Liars (Topoi 40:5-25, 2021)
This paper--like I-Languages and T-sentences
Meanings via Syntactic Structures (Syntactic
Structures after 60 Years, edited by N. Hornstein et.al.,
De Gruyter: Mouton 2017)
This short essay was prompted by teaching Syntactic Structures, in an undergraduate course, and paying attention to the (often ignored) remarks about meaning.
(The Cambridge Companion to
Chomsky, edited by Jim McGilvray, CUP 2017)
This essay discusses some of Chomsky's views about meaning, contrasting them with some of Putnam's claims in "The Meaning of 'Meaning' ".
I-Languages and T-sentences
This paper, about the relevance of Liar Paradoxes for truth conditional semantics, and the paper below are companions. Bottom line for this one: sentences of a human language don't have truth conditions. No sentence of a human language is true. The previous sentence isn't true, and neither is this one. Snow is white isn't true, and neither is 'Snow is white.' is true if and only if snow is white.
Slides for the talk, at a conference in Erfurt, can be found here. This paper is about the relevance of puzzles concerning event individuation for semantics. Bottom line: event analyses of 'Alvin chased Thedore' are good; truth-theoretic constuals of such analyses are bad. Together with the paper above, and Meaning Before Truth listed below, the larger conclusion is that Davidsonian conceptions of meaning are in big trouble. Even bracketing concerns about specific constructions, and focusing on cases that are supposed to motivate truth conditional semantics, foundational problems quickly emerge if you focus on truth, predication, or reference.
Concepts, Meanings, and Truth:
First Nature, Second Nature, and Hard Work (Mind and Language 25:
The idea is that lexical expressions of a human I-language let children use available concepts to introduce formally distinct "I-concepts," which can then be combined via operations invoked by phrasal syntax. So while "prelexical" concepts may not exhibit the kind of systematicity required for truth, I-concepts do. But various empirical considerations suggest that I-concepts are massively monadic, and that the relevant "I-operations" are fundamentally conjunctive. This, I claim, makes it implausible that I-concepts are true of language-independent things. Meanings can be viewed as instructions to assemble concepts that make it possible for humans to have truth-evaluable thoughts. But forming such concepts requires independent cognitive work, not just a language with a compositional semantics. This paper, which abstracts from the technical details, forms a pair with Minimal Semantic Instructions (listed under Compositional Semantics)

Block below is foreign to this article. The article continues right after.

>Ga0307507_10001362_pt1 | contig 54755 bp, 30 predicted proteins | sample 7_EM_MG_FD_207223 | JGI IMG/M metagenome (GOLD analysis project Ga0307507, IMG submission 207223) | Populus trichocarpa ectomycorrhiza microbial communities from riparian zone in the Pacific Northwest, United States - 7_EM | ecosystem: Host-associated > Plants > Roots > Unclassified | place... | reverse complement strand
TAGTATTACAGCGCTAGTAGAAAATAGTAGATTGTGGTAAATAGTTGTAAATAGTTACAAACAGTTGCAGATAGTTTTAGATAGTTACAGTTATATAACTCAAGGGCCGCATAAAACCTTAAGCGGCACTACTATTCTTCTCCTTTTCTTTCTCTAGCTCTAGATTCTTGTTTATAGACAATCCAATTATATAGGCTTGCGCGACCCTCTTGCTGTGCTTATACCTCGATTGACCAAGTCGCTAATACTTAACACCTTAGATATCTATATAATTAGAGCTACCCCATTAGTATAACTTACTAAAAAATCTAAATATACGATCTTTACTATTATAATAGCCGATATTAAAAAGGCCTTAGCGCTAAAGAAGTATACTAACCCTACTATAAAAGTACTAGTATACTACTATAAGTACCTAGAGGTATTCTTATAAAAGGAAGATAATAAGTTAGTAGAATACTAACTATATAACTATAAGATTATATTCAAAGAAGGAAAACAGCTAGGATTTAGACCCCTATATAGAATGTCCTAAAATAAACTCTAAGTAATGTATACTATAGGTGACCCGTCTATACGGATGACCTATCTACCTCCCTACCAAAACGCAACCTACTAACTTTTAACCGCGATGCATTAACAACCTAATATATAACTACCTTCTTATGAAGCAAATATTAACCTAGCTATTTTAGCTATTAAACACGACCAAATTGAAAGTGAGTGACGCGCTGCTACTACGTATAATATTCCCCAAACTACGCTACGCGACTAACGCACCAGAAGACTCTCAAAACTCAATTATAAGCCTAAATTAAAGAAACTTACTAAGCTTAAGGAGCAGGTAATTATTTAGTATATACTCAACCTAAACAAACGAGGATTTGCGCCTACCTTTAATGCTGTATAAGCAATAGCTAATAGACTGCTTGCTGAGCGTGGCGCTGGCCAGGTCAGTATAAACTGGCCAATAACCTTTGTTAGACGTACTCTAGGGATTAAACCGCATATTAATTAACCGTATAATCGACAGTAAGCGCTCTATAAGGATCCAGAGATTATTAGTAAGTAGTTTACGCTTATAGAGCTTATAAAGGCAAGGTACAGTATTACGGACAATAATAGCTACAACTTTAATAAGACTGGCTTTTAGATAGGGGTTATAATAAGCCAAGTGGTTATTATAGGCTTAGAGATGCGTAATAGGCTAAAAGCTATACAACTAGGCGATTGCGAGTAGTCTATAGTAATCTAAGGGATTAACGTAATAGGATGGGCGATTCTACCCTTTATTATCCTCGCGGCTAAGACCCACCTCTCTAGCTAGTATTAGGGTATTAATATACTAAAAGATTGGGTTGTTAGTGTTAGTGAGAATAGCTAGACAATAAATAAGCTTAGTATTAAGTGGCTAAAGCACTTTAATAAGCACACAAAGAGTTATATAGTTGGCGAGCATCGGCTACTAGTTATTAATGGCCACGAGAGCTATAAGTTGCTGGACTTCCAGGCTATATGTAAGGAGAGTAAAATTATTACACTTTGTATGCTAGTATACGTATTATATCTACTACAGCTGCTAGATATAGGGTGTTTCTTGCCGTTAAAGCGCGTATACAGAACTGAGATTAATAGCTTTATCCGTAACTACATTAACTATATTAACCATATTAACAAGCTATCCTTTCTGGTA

Meaning Before Truth (Contextualism
in Philosophy, edited by G. Preyer and G. Peters, OUP
This paper extends the line of thought in "The Character of Natural Language Semantics." A running theme is that Chomsky offers a conception of semantics that lets us preserve what is right about truth-conditional semantics--and this has less to do with truth than the usual rhetoric suggests--while also preserving late-Wittgensteinian/Austinian insights about the relation between truth, meaning, and context. There are three main sections: one about the relevance of negative facts (and nativism) for semantics, and why this tells against both "deflationary" conceptions of meaning and Quine-Davidson "interpretability" conceptions; one that reviews some familiar reasons for rejecting the hypothesis that names denote things in the environment; and one that concedes externalism about truth, while noting that externalism about linguistic meaning does not follow. The paper ends with a brief tour of some alternatives, and some familiar reasons for rejecting the hypothesis that predicates are satisfied by things in the environment. A handout elaborates this line of thought (in a handouty way).
Types: Two is Better than Too Many.
(New Frontiers in Artificial Intelligence, edited by M. Sakamoto et. al., Springer LNCS/LNAI 12331, 2020. LENLS-16 conference proceedings.)
In this paper and the one below, I discuss the motivations and prospects for the very spare semantic typology employed in Conjoining Meanings.
Semantic Typology and Composition (The Science of Meaning,
edited by B. Rabern and D. Ball).
It is often said that expressions of a human language include (i) truth-evaluable sentences of a basic semantic type <t>, (ii) entity designators of a basic semantic type <e>, and (iii) unsaturated expressions whose semantic types are characterized by the recursive principle "if <α> and <β> are types, so is <α, β>." I think this hypothesis is wrong in three respects.
Minimal Semantic Instructions (in the Oxford Handbook of Linguistic
Minimalism, edited by Cedric Boeckx, 2011).
This is an attempt work out, for a range of basic constructions, the idea of meanings as "instructions to assemble conjunctive concepts." This paper, mainly devoted to technical details and minimalist reasoning, forms a pair with Concepts, Meanings, and Truth: First Nature, Second Nature, and Hard Work (listed under Semantic Internalism). And with regard to the syntactic details, I draw on the paper below.
Instructions, and I-languages: an I-Semantics for Questions,
coauthored with Terje Lohndal (Linguistic
Analysis 37:459-510, 2011).
The basic idea is simple: an "instructionist" conception of meaning, along lines developed in the paper above, can easily accommodate an attractive internalist version of the old force/content distinction; and there are interesting implications for the syntax/semantics of relative clauses and "sentential" expressions. I never intended to have views about--much less write a paper about--interrogatives. But my co-author was persuasive.